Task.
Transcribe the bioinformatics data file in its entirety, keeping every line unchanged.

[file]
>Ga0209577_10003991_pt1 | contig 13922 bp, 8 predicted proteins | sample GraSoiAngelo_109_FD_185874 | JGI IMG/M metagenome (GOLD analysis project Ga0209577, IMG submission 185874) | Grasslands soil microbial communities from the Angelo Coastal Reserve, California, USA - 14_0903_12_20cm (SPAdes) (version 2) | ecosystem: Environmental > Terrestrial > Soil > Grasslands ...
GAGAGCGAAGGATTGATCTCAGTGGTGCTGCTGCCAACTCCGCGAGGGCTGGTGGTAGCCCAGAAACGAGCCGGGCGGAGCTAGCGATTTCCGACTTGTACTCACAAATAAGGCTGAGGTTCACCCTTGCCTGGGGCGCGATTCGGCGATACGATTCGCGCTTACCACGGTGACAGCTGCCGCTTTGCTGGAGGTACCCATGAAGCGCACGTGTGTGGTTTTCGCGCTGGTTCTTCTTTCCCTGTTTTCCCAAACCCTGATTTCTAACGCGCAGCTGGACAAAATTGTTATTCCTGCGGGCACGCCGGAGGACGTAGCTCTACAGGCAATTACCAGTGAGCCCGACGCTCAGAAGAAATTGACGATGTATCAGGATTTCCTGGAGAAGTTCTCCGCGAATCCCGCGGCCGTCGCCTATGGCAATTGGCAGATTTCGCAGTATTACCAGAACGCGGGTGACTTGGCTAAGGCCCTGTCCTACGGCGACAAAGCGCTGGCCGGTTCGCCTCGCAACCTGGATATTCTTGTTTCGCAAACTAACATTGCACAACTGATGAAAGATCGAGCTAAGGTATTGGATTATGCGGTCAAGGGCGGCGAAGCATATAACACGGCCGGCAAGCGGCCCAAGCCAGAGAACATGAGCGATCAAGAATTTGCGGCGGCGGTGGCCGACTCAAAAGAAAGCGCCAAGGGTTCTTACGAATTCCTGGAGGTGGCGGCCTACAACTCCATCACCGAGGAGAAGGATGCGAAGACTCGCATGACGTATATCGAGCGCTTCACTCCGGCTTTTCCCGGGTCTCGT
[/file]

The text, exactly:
>Ga0209577_10003991_pt1 | contig 13922 bp, 8 predicted proteins | sample GraSoiAngelo_109_FD_185874 | JGI IMG/M metagenome (GOLD analysis project Ga0209577, IMG submission 185874) | Grasslands soil microbial communities from the Angelo Coastal Reserve, California, USA - 14_0903_12_20cm (SPAdes) (version 2) | ecosystem: Environmental > Terrestrial > Soil > Grasslands ...
GAGAGCGAAGGATTGATCTCAGTGGTGCTGCTGCCAACTCCGCGAGGGCTGGTGGTAGCCCAGAAACGAGCCGGGCGGAGCTAGCGATTTCCGACTTGTACTCACAAATAAGGCTGAGGTTCACCCTTGCCTGGGGCGCGATTCGGCGATACGATTCGCGCTTACCACGGTGACAGCTGCCGCTTTGCTGGAGGTACCCATGAAGCGCACGTGTGTGGTTTTCGCGCTGGTTCTTCTTTCCCTGTTTTCCCAAACCCTGATTTCTAACGCGCAGCTGGACAAAATTGTTATTCCTGCGGGCACGCCGGAGGACGTAGCTCTACAGGCAATTACCAGTGAGCCCGACGCTCAGAAGAAATTGACGATGTATCAGGATTTCCTGGAGAAGTTCTCCGCGAATCCCGCGGCCGTCGCCTATGGCAATTGGCAGATTTCGCAGTATTACCAGAACGCGGGTGACTTGGCTAAGGCCCTGTCCTACGGCGACAAAGCGCTGGCCGGTTCGCCTCGCAACCTGGATATTCTTGTTTCGCAAACTAACATTGCACAACTGATGAAAGATCGAGCTAAGGTATTGGATTATGCGGTCAAGGGCGGCGAAGCATATAACACGGCCGGCAAGCGGCCCAAGCCAGAGAACATGAGCGATCAAGAATTTGCGGCGGCGGTGGCCGACTCAAAAGAAAGCGCCAAGGGTTCTTACGAATTCCTGGAGGTGGCGGCCTACAACTCCATCACCGAGGAGAAGGATGCGAAGACTCGCATGACGTATATCGAGCGCTTCACTCCGGCTTTTCCCGGGTCTCGT